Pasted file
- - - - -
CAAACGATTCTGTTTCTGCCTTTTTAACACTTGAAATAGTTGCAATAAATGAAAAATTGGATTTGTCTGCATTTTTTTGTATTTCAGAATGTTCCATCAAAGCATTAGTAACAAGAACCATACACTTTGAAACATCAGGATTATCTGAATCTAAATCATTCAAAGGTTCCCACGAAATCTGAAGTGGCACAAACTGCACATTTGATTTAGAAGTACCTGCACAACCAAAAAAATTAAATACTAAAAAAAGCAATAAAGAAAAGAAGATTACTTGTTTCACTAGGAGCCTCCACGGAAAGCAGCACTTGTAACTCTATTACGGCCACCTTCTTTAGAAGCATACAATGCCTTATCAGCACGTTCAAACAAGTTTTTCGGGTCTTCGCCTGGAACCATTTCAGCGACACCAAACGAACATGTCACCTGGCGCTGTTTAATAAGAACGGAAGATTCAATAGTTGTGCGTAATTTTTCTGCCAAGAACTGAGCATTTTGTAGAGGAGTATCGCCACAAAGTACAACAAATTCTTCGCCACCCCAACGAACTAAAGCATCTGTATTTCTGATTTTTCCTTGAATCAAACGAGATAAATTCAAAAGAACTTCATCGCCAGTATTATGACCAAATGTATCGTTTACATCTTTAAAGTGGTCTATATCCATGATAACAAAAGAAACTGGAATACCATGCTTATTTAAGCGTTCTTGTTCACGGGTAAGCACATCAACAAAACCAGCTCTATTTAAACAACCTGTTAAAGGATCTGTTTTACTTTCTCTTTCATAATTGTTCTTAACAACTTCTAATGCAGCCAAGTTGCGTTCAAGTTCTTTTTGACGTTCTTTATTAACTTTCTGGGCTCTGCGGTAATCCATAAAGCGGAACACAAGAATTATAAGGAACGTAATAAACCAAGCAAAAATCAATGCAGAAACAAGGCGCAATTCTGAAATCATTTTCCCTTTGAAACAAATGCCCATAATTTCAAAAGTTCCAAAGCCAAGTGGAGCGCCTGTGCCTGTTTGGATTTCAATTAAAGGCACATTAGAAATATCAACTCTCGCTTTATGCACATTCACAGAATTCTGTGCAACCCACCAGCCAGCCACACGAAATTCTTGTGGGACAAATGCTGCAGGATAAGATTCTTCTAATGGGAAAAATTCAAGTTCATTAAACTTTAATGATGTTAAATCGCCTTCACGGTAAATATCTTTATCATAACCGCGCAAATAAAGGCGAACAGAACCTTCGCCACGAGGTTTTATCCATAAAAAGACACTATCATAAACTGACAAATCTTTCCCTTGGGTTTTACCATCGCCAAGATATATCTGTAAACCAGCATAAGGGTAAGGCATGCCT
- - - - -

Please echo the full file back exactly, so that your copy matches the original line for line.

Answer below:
CAAACGATTCTGTTTCTGCCTTTTTAACACTTGAAATAGTTGCAATAAATGAAAAATTGGATTTGTCTGCATTTTTTTGTATTTCAGAATGTTCCATCAAAGCATTAGTAACAAGAACCATACACTTTGAAACATCAGGATTATCTGAATCTAAATCATTCAAAGGTTCCCACGAAATCTGAAGTGGCACAAACTGCACATTTGATTTAGAAGTACCTGCACAACCAAAAAAATTAAATACTAAAAAAAGCAATAAAGAAAAGAAGATTACTTGTTTCACTAGGAGCCTCCACGGAAAGCAGCACTTGTAACTCTATTACGGCCACCTTCTTTAGAAGCATACAATGCCTTATCAGCACGTTCAAACAAGTTTTTCGGGTCTTCGCCTGGAACCATTTCAGCGACACCAAACGAACATGTCACCTGGCGCTGTTTAATAAGAACGGAAGATTCAATAGTTGTGCGTAATTTTTCTGCCAAGAACTGAGCATTTTGTAGAGGAGTATCGCCACAAAGTACAACAAATTCTTCGCCACCCCAACGAACTAAAGCATCTGTATTTCTGATTTTTCCTTGAATCAAACGAGATAAATTCAAAAGAACTTCATCGCCAGTATTATGACCAAATGTATCGTTTACATCTTTAAAGTGGTCTATATCCATGATAACAAAAGAAACTGGAATACCATGCTTATTTAAGCGTTCTTGTTCACGGGTAAGCACATCAACAAAACCAGCTCTATTTAAACAACCTGTTAAAGGATCTGTTTTACTTTCTCTTTCATAATTGTTCTTAACAACTTCTAATGCAGCCAAGTTGCGTTCAAGTTCTTTTTGACGTTCTTTATTAACTTTCTGGGCTCTGCGGTAATCCATAAAGCGGAACACAAGAATTATAAGGAACGTAATAAACCAAGCAAAAATCAATGCAGAAACAAGGCGCAATTCTGAAATCATTTTCCCTTTGAAACAAATGCCCATAATTTCAAAAGTTCCAAAGCCAAGTGGAGCGCCTGTGCCTGTTTGGATTTCAATTAAAGGCACATTAGAAATATCAACTCTCGCTTTATGCACATTCACAGAATTCTGTGCAACCCACCAGCCAGCCACACGAAATTCTTGTGGGACAAATGCTGCAGGATAAGATTCTTCTAATGGGAAAAATTCAAGTTCATTAAACTTTAATGATGTTAAATCGCCTTCACGGTAAATATCTTTATCATAACCGCGCAAATAAAGGCGAACAGAACCTTCGCCACGAGGTTTTATCCATAAAAAGACACTATCATAAACTGACAAATCTTTCCCTTGGGTTTTACCATCGCCAAGATATATCTGTAAACCAGCATAAGGGTAAGGCATGCCT